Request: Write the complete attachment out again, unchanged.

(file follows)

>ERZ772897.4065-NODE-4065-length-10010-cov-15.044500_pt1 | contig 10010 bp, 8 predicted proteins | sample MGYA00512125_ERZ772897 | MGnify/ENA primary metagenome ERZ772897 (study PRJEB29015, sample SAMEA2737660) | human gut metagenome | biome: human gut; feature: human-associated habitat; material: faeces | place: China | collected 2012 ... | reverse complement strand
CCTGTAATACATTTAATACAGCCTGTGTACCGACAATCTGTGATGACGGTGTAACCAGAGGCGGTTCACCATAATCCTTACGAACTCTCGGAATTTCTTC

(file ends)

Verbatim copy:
>ERZ772897.4065-NODE-4065-length-10010-cov-15.044500_pt1 | contig 10010 bp, 8 predicted proteins | sample MGYA00512125_ERZ772897 | MGnify/ENA primary metagenome ERZ772897 (study PRJEB29015, sample SAMEA2737660) | human gut metagenome | biome: human gut; feature: human-associated habitat; material: faeces | place: China | collected 2012 ... | reverse complement strand
CCTGTAATACATTTAATACAGCCTGTGTACCGACAATCTGTGATGACGGTGTAACCAGAGGCGGTTCACCATAATCCTTACGAACTCTCGGAATTTCTTC